“There is very strong evidence to say that if we start focusing on children, we then get a much better proactive approach to dealing with mental health problems. Half of all lifetime mental illnesses emerge in childhood.”
General practitioners, who say mental health problems are now the number one reason Australians come to see them, will co-design the new skills training – one area focused on infants through to four-year-olds, and the other on five to 12-year-olds.
Mr Robinson said mental health problems were increasingly common among Australian children, and could be linked to family violence and parents’ drug and alcohol problems.
“Often children manifest behavioural problems, simple things like temper tantrums… but at the more extreme level often those are indicators of other family issues,” he said.
“What we want is for GPs and other professionals, if they recognise those problems in the child, to be able to look more broadly at the family system to see whether in fact there are other issues that are maintaining the behaviour.”
The Morrison government has made tackling youth suicide a key priority and is working on a children’s mental health strategy.
Australian Bureau of Statistics data shows that while the nation’s suicide rate has increased by 13 per cent over the past 10 years, for young people aged 15 to 19 it has increased by more than 70 per cent.
Of the 458 under-25s to take their own lives last year, 22 were children aged 14 years old or younger.
Emerging Minds will release its framework for building the capabilities of health and community workers on Monday, during Mental Health Week.
The framework calls for an approach encompassing GPs, paediatricians, playgroups, addiction treatment services, foster care support agencies, disability providers and other health and community services.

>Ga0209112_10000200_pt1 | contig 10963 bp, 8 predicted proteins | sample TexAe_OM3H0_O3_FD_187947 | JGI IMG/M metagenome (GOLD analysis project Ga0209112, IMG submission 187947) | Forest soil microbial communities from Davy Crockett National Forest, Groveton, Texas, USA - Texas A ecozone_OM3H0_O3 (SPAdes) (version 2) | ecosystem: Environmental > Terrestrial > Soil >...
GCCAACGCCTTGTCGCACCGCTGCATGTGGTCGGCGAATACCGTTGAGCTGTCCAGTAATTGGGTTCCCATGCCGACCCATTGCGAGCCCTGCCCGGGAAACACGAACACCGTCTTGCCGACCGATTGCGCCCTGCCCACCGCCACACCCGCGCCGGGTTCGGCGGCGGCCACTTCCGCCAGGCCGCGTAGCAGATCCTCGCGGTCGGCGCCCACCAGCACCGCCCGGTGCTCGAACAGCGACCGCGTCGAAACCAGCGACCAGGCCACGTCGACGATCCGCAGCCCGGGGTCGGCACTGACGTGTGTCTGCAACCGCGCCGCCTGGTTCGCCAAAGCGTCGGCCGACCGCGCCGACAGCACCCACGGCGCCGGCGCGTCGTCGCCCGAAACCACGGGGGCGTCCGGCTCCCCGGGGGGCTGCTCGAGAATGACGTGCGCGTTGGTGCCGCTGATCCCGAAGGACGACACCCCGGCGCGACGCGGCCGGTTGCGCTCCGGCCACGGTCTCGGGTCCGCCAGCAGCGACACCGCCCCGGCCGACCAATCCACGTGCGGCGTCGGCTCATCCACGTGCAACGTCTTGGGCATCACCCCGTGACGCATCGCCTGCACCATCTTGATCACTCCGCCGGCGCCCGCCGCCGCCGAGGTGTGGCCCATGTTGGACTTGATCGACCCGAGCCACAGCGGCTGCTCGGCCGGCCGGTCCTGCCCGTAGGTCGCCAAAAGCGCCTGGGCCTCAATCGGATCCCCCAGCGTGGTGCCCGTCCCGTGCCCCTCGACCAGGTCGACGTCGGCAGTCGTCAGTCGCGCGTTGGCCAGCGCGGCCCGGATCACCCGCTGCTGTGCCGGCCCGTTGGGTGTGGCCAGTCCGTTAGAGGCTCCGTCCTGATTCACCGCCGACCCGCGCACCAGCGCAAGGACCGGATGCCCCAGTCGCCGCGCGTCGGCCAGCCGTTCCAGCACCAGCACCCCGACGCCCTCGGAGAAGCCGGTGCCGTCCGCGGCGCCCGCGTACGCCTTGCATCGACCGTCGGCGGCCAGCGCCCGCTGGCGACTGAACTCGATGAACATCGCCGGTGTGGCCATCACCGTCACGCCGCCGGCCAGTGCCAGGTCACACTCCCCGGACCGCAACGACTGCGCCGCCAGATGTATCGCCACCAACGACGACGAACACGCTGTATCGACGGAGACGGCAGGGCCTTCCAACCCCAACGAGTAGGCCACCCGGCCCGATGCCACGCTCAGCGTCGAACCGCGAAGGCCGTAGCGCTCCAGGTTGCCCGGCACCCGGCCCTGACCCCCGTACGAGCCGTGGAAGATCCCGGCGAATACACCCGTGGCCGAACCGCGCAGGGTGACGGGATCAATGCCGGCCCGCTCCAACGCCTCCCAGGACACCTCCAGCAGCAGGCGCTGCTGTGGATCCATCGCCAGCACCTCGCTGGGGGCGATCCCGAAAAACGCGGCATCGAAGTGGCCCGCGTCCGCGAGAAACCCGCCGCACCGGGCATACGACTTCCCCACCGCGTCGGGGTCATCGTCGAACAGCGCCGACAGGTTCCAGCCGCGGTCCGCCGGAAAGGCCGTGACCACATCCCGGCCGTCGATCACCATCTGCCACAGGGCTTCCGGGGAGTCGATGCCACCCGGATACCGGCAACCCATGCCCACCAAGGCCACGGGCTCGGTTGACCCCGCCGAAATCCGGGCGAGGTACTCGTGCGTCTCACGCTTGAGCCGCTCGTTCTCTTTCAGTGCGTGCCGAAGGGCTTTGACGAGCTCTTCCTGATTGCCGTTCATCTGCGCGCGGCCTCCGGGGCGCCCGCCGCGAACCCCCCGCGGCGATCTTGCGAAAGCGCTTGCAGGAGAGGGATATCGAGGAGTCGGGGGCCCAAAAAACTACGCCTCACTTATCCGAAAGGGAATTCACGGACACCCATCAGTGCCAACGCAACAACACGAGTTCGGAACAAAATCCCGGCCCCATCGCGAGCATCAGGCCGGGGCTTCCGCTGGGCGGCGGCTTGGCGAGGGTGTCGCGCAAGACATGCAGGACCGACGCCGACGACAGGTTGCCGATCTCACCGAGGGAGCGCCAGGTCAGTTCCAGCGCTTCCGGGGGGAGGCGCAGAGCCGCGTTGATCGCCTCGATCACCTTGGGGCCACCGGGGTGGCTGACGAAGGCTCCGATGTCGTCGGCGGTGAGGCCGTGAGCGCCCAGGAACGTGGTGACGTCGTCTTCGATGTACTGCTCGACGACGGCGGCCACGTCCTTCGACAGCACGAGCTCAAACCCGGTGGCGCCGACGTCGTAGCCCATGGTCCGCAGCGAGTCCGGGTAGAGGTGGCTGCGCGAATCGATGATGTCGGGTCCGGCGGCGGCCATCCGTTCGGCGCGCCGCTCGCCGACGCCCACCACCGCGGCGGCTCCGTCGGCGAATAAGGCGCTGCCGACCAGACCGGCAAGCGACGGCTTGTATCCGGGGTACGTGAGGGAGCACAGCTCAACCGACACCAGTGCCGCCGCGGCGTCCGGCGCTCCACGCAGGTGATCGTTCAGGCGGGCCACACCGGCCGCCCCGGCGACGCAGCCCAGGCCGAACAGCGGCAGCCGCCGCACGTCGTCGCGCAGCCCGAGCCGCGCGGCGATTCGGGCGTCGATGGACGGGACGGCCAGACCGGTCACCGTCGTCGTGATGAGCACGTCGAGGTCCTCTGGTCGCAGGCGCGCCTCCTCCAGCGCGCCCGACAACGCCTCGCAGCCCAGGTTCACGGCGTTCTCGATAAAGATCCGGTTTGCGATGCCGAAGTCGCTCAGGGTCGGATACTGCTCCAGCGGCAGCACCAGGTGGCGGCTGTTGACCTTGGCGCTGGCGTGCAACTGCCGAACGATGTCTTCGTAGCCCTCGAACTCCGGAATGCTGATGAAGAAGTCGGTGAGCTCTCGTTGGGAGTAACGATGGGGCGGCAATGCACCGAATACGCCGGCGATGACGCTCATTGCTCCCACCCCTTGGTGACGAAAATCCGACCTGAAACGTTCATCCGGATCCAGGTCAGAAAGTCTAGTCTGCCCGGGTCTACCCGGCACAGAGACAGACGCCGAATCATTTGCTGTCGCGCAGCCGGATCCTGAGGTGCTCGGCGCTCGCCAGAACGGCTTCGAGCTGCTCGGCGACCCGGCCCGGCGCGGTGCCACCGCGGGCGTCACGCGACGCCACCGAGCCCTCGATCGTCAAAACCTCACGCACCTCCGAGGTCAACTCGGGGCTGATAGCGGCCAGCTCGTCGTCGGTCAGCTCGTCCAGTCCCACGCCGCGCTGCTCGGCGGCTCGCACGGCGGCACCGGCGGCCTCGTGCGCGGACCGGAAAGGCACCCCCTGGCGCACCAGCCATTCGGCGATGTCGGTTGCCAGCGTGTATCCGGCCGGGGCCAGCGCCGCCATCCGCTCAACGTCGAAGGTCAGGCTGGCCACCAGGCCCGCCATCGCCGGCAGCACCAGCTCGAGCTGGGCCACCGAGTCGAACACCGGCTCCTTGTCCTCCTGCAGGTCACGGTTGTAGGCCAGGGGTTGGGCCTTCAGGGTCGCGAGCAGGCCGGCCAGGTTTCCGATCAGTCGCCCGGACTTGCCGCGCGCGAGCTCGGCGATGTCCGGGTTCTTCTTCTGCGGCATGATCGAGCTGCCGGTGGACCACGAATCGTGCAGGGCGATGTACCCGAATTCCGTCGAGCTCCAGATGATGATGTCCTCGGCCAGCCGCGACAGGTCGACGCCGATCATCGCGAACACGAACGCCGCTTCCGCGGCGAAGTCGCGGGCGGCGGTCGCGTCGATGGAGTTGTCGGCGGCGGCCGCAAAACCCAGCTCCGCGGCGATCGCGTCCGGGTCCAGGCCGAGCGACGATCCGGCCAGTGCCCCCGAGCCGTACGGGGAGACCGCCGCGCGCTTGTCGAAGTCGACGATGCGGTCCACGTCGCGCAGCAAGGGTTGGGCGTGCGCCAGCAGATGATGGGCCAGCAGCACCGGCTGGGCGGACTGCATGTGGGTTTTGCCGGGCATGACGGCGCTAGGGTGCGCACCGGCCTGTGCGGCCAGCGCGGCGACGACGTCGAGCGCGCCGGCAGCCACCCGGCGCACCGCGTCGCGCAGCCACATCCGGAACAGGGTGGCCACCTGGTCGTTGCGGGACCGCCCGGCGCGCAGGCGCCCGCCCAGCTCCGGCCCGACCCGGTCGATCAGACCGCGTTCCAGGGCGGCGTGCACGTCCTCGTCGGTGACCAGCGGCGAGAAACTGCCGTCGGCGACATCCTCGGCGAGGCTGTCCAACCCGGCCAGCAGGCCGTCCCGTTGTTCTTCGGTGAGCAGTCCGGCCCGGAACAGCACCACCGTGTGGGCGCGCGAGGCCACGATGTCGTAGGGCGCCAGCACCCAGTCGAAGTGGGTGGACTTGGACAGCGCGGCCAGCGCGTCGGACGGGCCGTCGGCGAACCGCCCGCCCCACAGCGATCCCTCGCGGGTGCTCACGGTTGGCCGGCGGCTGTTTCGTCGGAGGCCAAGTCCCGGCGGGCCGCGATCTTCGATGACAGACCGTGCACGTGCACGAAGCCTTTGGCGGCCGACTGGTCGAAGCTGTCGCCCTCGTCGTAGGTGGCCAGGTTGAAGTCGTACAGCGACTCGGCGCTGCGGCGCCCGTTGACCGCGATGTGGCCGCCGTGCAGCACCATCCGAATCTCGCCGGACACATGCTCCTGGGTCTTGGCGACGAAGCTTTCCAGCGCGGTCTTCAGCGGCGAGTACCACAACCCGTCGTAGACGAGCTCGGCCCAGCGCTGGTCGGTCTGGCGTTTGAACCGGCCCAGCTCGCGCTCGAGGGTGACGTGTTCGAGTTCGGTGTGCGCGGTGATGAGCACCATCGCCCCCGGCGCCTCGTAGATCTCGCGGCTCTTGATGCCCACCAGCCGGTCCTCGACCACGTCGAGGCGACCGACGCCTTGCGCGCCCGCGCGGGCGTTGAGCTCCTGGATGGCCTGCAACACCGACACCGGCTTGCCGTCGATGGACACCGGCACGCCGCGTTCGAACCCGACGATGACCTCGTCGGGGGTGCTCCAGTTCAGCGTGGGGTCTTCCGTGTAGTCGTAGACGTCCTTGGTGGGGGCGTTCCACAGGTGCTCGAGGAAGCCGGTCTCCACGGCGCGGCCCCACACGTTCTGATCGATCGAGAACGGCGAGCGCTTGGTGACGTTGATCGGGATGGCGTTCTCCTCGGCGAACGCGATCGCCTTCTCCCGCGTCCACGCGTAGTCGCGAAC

“The aim is that the resources will help professionals feel supported and confident to work with infants, children and their families to identify, assess and support children at risk of, or experiencing, mental health difficulties,” Mr Hunt said.
Mr Robinson said all children would experience sadness from normal life events, such as the death of a pet, and that parents could help them navigate their emotions.
“When something like that happens, it’s important that the family has a process of dealing with that and talking to the child about that,” he said.
The aim is that the resources will help professionals feel supported and confident.
Health Minister Greg Hunt
“Know your child, listen to your child, observe your child … A parent needs to consider those in a balanced way.”
He said parents should be mindful of limiting their children’s exposure to traumatic, violent and distressing news events, and support them through any worries or questions that might arise, to help them process such information in a healthy way.
The federal government launched Emerging Minds in 2016 and has funded it until June 2021 with $38.7 million. The organisation works in partnership with the Australian National University, the Parenting Research Centre, the Royal Australian College of General Practitioners and Australian Institute of Family Studies.
If you need support, contact Lifeline 13 11 14 or Kids Helpline 1800 551 800
Dana is health and industrial relations reporter for The Sydney Morning Herald and The Age.